Generation Inactive

Who are ukactive?

This week ukactive released a report regarding its findings from a recent piece of research and its recommendations.

However let us start with who ukactive are. They refer to themselves as a ‘not-for-profit body comprised of members and partners from across the UK active lifestyle sector’. Originally formed in 1991 as Fitness Industry Associaton, they changed their name to ukactive, as it better reflected what they were trying to do and achieve. Now chaired by Baroness Tanni Grey-Thompson, which oversaw the formation of a new wing of their body called ukactive Kids. So what is their mission statement?

‘Our focus is a long-standing and uncompromising vision to get more people, more active, more often.

We are committed to improving the health of the nation through promoting active lifestyles.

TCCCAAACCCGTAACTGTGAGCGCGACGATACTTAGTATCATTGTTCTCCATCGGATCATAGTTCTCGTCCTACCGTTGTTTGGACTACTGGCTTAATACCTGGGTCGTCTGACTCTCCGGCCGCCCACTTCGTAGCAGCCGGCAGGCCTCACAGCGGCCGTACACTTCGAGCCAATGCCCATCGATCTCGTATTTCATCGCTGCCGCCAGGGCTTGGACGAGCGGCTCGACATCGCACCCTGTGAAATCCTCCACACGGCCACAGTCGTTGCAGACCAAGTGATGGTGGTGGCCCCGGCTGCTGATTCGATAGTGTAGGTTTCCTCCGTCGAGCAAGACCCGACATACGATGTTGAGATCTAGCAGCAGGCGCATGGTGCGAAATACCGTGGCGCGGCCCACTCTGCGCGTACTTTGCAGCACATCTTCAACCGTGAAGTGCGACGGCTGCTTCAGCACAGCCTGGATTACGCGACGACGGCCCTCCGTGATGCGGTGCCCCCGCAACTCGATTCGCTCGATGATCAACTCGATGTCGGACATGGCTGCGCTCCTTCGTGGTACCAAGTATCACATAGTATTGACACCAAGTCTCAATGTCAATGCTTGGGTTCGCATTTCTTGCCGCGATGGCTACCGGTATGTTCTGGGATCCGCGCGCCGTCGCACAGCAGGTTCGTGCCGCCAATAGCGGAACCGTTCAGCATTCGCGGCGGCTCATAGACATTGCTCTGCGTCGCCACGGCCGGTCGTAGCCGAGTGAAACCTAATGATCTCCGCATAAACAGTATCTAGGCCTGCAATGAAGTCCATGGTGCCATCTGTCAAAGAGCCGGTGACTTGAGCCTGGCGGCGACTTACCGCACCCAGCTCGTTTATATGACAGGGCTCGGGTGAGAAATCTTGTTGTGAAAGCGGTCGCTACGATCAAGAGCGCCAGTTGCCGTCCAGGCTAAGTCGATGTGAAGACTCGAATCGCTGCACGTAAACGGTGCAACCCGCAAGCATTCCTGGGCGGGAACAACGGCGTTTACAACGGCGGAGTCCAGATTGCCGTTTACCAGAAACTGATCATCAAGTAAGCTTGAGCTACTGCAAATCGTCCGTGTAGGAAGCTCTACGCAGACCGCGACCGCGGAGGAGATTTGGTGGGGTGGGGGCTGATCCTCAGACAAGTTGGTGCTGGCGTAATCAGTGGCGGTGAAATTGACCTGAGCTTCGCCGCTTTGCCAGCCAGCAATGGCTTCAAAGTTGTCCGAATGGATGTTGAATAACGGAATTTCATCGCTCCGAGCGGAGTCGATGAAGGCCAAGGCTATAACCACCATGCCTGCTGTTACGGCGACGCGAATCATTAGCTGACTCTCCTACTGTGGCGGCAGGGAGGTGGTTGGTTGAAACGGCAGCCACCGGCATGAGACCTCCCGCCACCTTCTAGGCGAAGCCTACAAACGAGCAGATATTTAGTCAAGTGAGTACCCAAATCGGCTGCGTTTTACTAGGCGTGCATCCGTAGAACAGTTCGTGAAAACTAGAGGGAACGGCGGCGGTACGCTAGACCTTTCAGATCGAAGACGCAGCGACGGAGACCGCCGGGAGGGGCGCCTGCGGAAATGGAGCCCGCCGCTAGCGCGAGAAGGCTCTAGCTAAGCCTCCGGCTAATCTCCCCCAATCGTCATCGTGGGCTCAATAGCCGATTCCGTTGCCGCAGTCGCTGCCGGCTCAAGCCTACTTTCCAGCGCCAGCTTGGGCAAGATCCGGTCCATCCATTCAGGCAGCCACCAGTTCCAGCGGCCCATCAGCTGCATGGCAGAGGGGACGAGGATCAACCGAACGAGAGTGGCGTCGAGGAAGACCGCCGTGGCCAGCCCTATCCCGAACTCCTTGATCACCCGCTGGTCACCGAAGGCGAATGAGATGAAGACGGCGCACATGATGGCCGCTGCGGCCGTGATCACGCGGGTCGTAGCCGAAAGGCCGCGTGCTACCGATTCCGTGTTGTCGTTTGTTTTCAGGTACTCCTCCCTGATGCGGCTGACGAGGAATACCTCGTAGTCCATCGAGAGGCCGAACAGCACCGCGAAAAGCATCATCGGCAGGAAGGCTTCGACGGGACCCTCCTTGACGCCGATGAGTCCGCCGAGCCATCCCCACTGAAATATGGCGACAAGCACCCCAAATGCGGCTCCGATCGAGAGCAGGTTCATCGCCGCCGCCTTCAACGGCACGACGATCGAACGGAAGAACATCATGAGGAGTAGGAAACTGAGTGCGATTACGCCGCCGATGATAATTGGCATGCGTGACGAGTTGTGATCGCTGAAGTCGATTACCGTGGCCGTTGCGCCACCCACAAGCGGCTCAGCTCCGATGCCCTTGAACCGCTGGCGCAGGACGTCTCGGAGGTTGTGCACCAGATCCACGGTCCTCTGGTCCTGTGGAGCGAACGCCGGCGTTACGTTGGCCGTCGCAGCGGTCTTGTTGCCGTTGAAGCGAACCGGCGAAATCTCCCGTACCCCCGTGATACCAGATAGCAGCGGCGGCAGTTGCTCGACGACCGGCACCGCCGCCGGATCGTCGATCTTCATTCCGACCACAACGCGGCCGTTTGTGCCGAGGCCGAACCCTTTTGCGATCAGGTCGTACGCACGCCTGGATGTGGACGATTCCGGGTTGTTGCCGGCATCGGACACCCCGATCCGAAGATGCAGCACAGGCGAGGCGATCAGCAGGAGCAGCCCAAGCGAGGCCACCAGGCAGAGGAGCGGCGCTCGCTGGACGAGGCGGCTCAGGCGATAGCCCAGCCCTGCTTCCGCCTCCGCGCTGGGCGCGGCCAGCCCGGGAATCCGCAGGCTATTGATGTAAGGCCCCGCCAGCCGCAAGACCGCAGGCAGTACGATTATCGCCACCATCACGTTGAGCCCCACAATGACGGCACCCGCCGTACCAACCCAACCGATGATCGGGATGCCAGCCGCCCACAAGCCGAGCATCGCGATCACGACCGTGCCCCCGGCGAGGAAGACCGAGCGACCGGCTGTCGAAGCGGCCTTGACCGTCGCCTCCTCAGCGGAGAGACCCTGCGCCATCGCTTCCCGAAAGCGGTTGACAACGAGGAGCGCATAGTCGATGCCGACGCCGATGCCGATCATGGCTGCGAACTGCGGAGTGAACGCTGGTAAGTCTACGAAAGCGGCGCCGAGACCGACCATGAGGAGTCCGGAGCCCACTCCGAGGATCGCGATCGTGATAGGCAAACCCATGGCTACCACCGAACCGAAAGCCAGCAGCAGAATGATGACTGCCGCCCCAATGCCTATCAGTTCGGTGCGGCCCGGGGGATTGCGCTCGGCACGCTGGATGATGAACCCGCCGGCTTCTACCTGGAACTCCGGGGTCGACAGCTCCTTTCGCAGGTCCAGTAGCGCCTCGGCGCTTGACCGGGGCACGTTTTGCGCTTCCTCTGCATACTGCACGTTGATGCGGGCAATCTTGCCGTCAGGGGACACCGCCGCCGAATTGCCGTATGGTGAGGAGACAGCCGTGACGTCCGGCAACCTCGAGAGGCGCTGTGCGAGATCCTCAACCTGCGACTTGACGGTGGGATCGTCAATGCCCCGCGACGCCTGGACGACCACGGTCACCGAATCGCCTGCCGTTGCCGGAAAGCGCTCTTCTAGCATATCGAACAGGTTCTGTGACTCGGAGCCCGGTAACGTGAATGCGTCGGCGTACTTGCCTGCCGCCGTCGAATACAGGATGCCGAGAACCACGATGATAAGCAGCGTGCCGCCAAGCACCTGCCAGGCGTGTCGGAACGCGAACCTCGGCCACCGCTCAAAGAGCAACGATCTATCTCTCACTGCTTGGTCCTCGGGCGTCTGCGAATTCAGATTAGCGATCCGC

We will achieve this by facilitating big impact partnerships, championing innovation, providing high quality services to our members, campaigning, providing research and sharing insights. This is our promise to our members, stakeholders and the nation.

We exist to serve any organisation with a role to play in, or benefit to be gained from getting more people, more active, more often. We will provide a supportive, professional and innovative platform for our partners to succeed in achieving their goals.’

Ukactive’s  has 3500 partners ‘working together’. Organisations from both the private and public sector including Sport England, PHA, David Lloyd, Fitness First and Techno-gym. I could see this occasionally leading to a possible conflict of interest.

It has it’s own research institute, that can either produce pieces of research for their partners, or help them to tailor and present research they have. Or in its own words ‘bridge the evidence gap between traditional laboratory based ‘exercise is medicine’ research and real world interventions